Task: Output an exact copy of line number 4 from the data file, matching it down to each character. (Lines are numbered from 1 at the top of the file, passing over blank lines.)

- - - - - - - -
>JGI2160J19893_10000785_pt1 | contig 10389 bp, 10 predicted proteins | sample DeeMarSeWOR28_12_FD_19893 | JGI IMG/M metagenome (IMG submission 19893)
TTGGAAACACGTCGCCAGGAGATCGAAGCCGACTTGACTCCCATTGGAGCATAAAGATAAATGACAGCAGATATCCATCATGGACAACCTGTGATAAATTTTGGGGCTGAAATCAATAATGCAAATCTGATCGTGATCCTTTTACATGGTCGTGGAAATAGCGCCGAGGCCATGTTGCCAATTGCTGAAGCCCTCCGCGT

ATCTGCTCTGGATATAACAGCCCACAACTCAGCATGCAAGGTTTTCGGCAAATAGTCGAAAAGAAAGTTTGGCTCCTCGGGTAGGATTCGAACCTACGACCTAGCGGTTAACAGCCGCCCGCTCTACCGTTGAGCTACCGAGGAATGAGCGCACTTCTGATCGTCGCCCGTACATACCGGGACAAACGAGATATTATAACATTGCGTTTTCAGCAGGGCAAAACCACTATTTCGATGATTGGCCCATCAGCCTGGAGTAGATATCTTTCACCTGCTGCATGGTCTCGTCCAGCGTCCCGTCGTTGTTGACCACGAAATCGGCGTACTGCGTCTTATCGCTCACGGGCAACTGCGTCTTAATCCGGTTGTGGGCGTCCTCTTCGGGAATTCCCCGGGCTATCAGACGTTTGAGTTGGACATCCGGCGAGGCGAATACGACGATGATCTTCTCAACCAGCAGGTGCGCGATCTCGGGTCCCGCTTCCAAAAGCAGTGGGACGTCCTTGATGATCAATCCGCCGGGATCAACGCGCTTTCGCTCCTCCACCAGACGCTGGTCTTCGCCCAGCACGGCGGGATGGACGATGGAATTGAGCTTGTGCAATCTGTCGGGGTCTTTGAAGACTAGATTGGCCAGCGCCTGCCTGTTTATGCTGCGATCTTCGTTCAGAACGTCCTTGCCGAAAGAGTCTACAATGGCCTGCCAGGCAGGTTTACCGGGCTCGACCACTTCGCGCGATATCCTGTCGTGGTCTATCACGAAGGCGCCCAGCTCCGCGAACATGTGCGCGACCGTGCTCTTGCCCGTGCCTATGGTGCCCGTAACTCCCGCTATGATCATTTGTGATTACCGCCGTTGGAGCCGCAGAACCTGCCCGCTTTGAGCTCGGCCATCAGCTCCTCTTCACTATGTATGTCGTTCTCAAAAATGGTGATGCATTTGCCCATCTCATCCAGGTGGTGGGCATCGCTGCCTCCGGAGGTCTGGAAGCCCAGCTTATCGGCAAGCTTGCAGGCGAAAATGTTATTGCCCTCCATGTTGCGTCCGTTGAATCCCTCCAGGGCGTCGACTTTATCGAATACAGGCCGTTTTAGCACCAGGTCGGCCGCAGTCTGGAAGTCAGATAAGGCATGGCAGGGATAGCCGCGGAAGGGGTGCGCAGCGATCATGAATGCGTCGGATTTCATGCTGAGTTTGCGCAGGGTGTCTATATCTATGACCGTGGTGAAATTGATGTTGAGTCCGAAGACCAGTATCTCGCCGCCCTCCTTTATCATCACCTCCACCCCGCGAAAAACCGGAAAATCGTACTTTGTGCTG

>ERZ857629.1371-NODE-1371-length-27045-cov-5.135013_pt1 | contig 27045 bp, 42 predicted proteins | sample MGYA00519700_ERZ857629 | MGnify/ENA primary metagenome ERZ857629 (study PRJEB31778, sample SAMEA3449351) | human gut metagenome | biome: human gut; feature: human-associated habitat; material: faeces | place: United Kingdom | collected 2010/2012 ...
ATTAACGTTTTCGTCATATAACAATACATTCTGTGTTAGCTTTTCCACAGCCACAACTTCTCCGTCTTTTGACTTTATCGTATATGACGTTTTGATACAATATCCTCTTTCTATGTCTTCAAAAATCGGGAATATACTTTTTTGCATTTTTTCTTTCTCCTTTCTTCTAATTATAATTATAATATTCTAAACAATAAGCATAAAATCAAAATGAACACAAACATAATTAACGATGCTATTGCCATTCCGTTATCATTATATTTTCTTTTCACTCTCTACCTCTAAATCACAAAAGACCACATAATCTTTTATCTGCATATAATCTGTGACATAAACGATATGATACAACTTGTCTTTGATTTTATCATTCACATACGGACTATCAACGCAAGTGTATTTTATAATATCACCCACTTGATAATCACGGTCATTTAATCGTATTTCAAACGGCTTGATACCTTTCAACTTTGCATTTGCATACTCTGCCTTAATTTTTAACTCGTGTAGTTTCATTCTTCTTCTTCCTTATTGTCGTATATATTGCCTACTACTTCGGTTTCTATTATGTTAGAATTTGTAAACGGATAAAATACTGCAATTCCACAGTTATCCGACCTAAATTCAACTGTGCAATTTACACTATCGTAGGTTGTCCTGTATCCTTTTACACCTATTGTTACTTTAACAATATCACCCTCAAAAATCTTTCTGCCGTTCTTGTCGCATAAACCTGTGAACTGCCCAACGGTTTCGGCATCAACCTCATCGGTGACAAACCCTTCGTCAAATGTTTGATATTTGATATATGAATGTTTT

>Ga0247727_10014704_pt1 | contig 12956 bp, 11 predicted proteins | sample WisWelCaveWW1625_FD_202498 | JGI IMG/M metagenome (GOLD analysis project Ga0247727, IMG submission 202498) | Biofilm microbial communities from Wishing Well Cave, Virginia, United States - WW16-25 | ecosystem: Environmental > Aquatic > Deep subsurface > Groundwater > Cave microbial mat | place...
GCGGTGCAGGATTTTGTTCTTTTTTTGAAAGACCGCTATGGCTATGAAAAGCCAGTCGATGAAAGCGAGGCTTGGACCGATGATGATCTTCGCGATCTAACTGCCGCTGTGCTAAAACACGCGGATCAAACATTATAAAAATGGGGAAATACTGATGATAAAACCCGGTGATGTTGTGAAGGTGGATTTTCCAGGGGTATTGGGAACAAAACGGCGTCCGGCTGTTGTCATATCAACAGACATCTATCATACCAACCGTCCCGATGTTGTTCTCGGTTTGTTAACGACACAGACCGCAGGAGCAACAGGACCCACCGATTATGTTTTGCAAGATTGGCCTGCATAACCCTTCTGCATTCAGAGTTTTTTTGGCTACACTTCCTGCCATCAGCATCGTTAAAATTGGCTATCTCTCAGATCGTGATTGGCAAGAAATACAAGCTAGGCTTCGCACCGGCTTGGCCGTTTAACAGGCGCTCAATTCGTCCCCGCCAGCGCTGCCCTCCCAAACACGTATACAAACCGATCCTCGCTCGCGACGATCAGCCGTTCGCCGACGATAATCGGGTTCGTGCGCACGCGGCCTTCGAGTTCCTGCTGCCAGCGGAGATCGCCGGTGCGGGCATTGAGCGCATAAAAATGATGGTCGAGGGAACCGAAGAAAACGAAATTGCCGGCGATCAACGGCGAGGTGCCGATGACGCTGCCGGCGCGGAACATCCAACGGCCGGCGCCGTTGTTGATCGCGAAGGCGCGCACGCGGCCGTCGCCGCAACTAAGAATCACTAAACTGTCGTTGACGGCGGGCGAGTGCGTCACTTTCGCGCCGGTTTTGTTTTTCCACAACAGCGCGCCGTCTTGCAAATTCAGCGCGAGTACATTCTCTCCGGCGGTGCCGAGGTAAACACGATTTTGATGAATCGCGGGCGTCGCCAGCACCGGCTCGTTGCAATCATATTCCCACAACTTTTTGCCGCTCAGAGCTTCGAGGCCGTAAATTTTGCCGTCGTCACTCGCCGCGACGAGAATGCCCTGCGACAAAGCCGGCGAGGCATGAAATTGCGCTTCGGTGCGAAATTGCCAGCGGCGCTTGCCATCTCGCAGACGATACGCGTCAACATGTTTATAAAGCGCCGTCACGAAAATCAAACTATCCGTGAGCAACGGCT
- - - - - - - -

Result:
>ERZ857629.1371-NODE-1371-length-27045-cov-5.135013_pt1 | contig 27045 bp, 42 predicted proteins | sample MGYA00519700_ERZ857629 | MGnify/ENA primary metagenome ERZ857629 (study PRJEB31778, sample SAMEA3449351) | human gut metagenome | biome: human gut; feature: human-associated habitat; material: faeces | place: United Kingdom | collected 2010/2012 ...